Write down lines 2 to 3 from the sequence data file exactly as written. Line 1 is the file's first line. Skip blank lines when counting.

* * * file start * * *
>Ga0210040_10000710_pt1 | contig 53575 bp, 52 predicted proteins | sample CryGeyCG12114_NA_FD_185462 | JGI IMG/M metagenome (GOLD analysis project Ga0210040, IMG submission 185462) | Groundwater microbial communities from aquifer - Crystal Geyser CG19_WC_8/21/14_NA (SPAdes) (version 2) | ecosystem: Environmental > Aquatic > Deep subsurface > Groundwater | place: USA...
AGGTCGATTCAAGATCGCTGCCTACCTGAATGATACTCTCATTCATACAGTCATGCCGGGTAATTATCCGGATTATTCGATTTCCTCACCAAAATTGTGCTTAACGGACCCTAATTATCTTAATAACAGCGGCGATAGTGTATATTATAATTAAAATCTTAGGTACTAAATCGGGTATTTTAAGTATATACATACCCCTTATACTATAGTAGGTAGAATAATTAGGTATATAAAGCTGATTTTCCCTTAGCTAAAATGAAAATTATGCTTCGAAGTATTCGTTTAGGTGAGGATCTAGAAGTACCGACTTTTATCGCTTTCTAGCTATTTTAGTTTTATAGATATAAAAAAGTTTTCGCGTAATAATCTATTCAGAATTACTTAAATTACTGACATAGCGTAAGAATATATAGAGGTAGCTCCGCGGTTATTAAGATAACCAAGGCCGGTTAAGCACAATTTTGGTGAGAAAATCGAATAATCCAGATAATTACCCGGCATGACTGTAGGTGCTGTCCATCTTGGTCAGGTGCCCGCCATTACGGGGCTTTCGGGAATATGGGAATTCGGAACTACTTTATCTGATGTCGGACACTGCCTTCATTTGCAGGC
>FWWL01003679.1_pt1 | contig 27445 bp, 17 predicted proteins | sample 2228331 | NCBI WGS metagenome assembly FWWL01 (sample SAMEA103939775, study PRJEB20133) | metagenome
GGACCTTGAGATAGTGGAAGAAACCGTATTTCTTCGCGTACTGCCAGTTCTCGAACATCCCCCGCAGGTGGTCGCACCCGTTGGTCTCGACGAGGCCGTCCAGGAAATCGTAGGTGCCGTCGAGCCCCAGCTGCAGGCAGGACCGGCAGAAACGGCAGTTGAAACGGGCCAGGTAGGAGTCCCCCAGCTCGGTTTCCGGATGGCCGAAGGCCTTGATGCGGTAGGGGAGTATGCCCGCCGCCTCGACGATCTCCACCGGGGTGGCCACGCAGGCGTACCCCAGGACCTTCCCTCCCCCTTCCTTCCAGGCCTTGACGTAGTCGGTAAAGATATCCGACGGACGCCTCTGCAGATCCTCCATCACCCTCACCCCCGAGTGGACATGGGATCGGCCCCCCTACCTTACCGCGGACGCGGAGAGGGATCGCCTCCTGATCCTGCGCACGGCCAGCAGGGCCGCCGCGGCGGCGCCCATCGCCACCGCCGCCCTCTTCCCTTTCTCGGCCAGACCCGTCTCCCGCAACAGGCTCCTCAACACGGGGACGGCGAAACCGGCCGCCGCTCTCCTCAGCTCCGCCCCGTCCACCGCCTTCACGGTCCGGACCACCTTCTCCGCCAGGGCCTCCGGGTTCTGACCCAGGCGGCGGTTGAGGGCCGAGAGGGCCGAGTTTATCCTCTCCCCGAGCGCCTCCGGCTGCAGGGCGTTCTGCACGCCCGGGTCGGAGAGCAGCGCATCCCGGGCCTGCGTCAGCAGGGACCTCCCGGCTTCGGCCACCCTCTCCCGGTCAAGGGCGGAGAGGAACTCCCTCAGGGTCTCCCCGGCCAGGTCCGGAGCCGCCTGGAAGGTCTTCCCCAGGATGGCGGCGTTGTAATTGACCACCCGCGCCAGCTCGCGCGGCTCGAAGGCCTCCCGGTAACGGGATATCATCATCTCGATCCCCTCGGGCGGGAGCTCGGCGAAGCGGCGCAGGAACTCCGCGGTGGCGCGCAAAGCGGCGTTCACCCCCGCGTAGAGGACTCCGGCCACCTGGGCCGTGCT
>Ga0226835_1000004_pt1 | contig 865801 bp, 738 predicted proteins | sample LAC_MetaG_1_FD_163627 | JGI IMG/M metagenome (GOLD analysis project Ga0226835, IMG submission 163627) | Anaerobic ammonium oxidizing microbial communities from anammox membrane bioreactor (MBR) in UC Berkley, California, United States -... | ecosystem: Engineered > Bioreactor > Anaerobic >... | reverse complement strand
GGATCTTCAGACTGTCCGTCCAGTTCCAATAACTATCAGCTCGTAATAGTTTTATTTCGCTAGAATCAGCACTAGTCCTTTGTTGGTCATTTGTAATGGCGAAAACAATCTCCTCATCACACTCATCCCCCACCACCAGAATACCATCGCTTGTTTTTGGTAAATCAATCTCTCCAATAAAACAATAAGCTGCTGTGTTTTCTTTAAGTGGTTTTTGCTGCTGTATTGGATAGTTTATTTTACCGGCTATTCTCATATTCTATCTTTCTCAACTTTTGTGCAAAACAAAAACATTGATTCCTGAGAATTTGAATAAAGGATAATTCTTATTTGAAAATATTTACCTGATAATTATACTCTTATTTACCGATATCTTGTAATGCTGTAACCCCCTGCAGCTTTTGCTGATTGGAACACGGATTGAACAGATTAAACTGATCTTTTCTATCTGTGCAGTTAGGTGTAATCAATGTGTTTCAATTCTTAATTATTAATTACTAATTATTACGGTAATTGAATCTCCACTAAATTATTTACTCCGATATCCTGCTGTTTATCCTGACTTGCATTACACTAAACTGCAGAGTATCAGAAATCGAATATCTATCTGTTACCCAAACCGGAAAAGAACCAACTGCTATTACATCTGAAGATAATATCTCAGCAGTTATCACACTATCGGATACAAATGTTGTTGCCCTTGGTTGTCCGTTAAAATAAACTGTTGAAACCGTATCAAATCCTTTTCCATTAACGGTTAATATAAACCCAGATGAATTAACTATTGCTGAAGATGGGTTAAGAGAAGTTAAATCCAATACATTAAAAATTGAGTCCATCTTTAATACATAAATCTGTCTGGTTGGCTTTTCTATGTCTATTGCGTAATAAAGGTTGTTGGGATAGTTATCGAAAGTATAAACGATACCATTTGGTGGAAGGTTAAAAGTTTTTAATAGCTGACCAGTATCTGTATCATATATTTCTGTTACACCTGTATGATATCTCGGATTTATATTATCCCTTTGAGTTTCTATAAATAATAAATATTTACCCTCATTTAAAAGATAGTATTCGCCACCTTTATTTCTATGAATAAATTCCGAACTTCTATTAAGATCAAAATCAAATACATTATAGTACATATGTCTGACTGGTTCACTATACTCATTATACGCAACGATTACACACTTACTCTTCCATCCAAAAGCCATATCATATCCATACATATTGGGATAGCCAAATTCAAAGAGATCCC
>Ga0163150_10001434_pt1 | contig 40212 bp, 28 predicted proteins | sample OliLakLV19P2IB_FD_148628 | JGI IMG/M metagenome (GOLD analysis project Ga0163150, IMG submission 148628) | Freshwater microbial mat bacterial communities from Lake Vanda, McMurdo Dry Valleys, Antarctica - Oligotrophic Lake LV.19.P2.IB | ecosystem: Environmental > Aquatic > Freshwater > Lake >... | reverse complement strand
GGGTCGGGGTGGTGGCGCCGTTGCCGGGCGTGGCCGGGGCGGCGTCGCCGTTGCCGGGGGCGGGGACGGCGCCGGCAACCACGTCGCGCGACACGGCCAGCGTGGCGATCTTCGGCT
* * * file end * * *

AGGTCGATTCAAGATCGCTGCCTACCTGAATGATACTCTCATTCATACAGTCATGCCGGGTAATTATCCGGATTATTCGATTTCCTCACCAAAATTGTGCTTAACGGACCCTAATTATCTTAATAACAGCGGCGATAGTGTATATTATAATTAAAATCTTAGGTACTAAATCGGGTATTTTAAGTATATACATACCCCTTATACTATAGTAGGTAGAATAATTAGGTATATAAAGCTGATTTTCCCTTAGCTAAAATGAAAATTATGCTTCGAAGTATTCGTTTAGGTGAGGATCTAGAAGTACCGACTTTTATCGCTTTCTAGCTATTTTAGTTTTATAGATATAAAAAAGTTTTCGCGTAATAATCTATTCAGAATTACTTAAATTACTGACATAGCGTAAGAATATATAGAGGTAGCTCCGCGGTTATTAAGATAACCAAGGCCGGTTAAGCACAATTTTGGTGAGAAAATCGAATAATCCAGATAATTACCCGGCATGACTGTAGGTGCTGTCCATCTTGGTCAGGTGCCCGCCATTACGGGGCTTTCGGGAATATGGGAATTCGGAACTACTTTATCTGATGTCGGACACTGCCTTCATTTGCAGGC
>FWWL01003679.1_pt1 | contig 27445 bp, 17 predicted proteins | sample 2228331 | NCBI WGS metagenome assembly FWWL01 (sample SAMEA103939775, study PRJEB20133) | metagenome